Instead I went outside and spent hours stomping around in the woods searching for the elusive Morel mushrooms. (Despite what were supposedly ideal conditions, we were unsuccessful). We hiked and spent time swimming and reading books on the beach. Jeepin’ around the same trails we cruised on snowmobiles in the winter.  Sat on a hill overlooking a beaver pond and the old orchard. Watched as the season changed from snow on the ground to fully leafed trees.  Ate outside.  Went canoeing down the pristine Au Sable River.   We visited friends and had campfires at appropriate social distances.

I gardened and tended to outdoor projects.  We built a scarecrow for fun. Sometimes I would just be still and soak in the nature around me.  I’d sit by the little waterfall  gurgling into the ornamental pond while watching squirrels chase each other and attempt to break into the bird feeders.   Shy deer carefully picked their way down the hill while territorial hummingbirds zoomed around their sugar-filled feeders.  I laughed as my silly little dog chased chipmunks.   I tuned in to the mournful call of the Loons and the peckety-peck  of woodpeckers.

I learned about tractors and mulch and soil conditions. We bought farmer’s eggs and cow manure.

I didn’t pursue any new clients or learn any new business skills.

And I’m OK with that.

After almost seven weeks, we finally returned to Chicago.  I’m ready for the “re” words. Refreshed, relaxed and ready to get back to work from a much calmer, centered and focused space.

So go ahead, give yourself permission to use this time in your own way. And if that means doing everything I mentioned early in this post, that’s fine. But if you’d rather go mushroom hunting, that’s OK, too.


Marketing RX: Marketing lessons from my recent hospital experience.

Where have I been?  It was a rough start to the summer. 

On June 1, about three hours after I had my usual lunch salad, I was overcome with nausea.  No need to get graphic with how I spent the weekend.   But after getting  on the scale, having lost another 10 pounds in four days (after losing 20 in the previous three months without trying – should have been my first clue)  –  I knew something was wrong.

Long story short I went to Urgent Care thinking I would get a shot for nausea and be on my way. The next thing I knew I was in the Emergency Room, doctors and nurses and IVs and chaos everywhere,  then to ICU for 24 hours.  My glucose was a sky-high  650+  and I was dangerously close to having a stroke or slipping into a diabetic coma which has a 50/50 chance of recovery.

I had diabetes. What?  Diabetes does not run in my family, I eat healthy, am active, walk everywhere and was not overweight. I have never touched a cigarette in my life. This made NO sense.  Doctors were stumped at first, but we think this was triggered  by a virus I’d had earlier in the year.  I have Latent Autoimmune Disease in Adults (LADA) also referred to as Type 1.5 diabetes.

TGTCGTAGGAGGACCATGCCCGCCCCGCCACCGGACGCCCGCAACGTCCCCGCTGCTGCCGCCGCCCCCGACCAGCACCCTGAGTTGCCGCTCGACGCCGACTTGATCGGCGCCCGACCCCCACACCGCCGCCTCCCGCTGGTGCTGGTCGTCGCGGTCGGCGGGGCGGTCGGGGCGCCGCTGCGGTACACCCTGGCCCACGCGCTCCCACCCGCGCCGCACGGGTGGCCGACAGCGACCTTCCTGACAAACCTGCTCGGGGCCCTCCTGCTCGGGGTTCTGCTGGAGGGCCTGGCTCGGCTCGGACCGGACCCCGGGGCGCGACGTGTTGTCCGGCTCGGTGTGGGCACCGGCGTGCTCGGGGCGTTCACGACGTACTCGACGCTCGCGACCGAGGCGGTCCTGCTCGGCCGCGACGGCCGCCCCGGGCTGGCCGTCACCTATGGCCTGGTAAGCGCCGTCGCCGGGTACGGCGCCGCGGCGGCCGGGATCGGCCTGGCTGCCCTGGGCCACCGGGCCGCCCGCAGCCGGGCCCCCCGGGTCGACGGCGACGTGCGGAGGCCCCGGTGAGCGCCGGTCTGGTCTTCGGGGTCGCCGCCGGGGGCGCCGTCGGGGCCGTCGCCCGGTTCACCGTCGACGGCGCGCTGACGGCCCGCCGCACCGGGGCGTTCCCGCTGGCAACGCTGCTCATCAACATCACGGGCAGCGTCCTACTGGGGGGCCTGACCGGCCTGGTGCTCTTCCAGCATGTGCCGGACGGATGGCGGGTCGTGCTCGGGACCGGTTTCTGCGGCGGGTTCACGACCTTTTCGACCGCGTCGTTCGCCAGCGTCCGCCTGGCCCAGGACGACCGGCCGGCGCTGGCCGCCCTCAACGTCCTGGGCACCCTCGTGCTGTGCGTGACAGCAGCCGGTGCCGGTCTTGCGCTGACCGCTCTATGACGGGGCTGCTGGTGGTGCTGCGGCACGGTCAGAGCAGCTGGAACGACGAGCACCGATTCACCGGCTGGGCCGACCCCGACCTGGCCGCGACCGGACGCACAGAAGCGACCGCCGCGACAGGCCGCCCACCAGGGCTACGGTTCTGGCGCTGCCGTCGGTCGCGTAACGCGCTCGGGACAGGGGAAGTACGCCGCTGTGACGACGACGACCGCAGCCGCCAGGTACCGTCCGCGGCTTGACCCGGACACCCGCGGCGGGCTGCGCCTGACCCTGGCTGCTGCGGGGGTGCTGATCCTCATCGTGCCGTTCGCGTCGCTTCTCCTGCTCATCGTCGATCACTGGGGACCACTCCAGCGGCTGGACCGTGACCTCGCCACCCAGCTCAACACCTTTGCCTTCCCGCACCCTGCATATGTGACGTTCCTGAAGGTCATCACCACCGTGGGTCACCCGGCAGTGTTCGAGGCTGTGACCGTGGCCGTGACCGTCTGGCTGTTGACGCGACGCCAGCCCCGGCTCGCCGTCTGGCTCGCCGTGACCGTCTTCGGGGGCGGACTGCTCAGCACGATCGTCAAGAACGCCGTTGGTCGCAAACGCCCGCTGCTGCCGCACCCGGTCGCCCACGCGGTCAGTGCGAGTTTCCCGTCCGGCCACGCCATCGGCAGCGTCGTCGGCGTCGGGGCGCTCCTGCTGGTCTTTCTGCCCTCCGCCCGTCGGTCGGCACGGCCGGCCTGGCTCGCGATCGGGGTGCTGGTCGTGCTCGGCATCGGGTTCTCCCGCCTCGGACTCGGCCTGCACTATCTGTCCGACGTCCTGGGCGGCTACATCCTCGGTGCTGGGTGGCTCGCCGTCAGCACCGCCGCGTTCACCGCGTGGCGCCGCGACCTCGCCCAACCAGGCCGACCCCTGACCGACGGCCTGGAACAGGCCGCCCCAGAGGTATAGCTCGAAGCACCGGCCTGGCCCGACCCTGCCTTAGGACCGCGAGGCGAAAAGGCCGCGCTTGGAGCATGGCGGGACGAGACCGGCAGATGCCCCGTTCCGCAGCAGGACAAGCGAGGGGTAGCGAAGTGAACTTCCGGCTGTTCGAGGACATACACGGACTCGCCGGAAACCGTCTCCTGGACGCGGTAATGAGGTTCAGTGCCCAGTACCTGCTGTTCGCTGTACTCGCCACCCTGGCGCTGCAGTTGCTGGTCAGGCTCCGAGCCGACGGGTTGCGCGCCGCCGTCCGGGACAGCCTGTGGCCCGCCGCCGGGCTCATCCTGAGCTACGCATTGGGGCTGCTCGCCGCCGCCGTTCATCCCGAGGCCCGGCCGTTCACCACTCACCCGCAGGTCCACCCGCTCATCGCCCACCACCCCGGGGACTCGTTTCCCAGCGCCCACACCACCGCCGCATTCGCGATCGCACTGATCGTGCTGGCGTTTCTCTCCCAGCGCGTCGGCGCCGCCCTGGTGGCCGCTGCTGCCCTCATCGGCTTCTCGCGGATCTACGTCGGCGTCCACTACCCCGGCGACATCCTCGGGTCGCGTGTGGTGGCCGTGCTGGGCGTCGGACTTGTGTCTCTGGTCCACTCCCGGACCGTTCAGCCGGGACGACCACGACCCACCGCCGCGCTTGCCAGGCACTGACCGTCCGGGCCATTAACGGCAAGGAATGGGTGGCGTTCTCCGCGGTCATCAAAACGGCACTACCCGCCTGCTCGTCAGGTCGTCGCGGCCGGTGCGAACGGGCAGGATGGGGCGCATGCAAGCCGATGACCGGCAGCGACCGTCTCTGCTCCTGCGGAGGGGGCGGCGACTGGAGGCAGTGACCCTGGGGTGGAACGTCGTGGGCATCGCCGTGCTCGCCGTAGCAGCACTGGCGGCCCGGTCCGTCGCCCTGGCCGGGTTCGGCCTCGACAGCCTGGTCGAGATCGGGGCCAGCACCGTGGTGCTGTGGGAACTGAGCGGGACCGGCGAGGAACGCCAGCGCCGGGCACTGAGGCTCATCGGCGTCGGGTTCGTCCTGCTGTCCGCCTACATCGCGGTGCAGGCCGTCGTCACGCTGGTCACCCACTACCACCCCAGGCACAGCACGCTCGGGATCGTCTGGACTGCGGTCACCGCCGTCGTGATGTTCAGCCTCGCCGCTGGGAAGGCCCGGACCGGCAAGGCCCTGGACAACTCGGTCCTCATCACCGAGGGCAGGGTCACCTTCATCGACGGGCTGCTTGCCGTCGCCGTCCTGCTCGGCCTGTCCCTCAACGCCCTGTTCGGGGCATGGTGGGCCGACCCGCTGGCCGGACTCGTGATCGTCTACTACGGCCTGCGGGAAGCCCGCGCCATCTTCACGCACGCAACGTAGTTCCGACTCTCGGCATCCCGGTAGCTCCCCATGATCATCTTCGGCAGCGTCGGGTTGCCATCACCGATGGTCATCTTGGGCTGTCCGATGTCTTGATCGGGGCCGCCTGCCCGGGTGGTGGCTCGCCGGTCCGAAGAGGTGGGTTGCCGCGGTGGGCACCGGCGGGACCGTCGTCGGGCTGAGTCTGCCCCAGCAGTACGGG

While in the hospital, there was much time to think and I thought about how my experiences there could be applied to marketing.   So I’ve created a series of brief posts. Below is my first.


Timing is everything:  The first few hours in the hospital, and in ICU, I was somewhat delirious from being so sick. I was overwhelmed because  SO many doctors and nurses and residents kept coming in to ask questions,  tell  me what was wrong, what I needed to do,  chastising me for being horrified about having to inject myself with needles (I’m talking to you blonde lady doctor who needs some training in being nice), asking me about my health history, moving me here and there, sticking in needles and IVs,  hooking me up to machines and electrodes, that I couldn’t absorb any of it. I had no idea what they were talking about and retained little of what they told me.  And don’t get me started on the catheter twins.  (I did anyway because they pissed me off – see below, at the risk of TMI ).

Marketing lesson: Make sure your client is open and ready and receptive to hear what you have to say,  e.g. not during a crisis. If the timing isn’t right, they won’t be ready to invest the time or money in PR or marketing.  That isn’t to say educating  potential new clients who may need your services  down the road isn’t helpful, but I don’t recommend investing a lot of time in proposals and plans when a company is clearly not ready to commit to PR and marketing programs and campaigns.   

#1 – part b – read at own risk and  comfort level of ewwww.

OK – I’ll tell. Two similarly sized residents – they looked like twins, but again, I was sort of delirious –   stood on either side of my bed insisting I had to have a catheter to measure urine output. For the record, I was not immobile and just needed to un-tether myself from the IV stand to go to the bathroom.   I asked why I just couldn’t pee in a basin and then have it measured. They said they needed it for night.  I told them I didn’t pee in bed at night at home so why would I do it at the hospital?  They ignored me and kept mumbling about yes, catheters, yes, yes, catheters and they exited the room in unison like brunette Children of the Corn.  I yelled at them that if they wanted to practice inserting those awful catheters to do so on themselves!  Even the attending doctor questioned why that was written on my chart. I told him no worries – I was not going to allow it anyway. And yes, you can deny services in the hospital.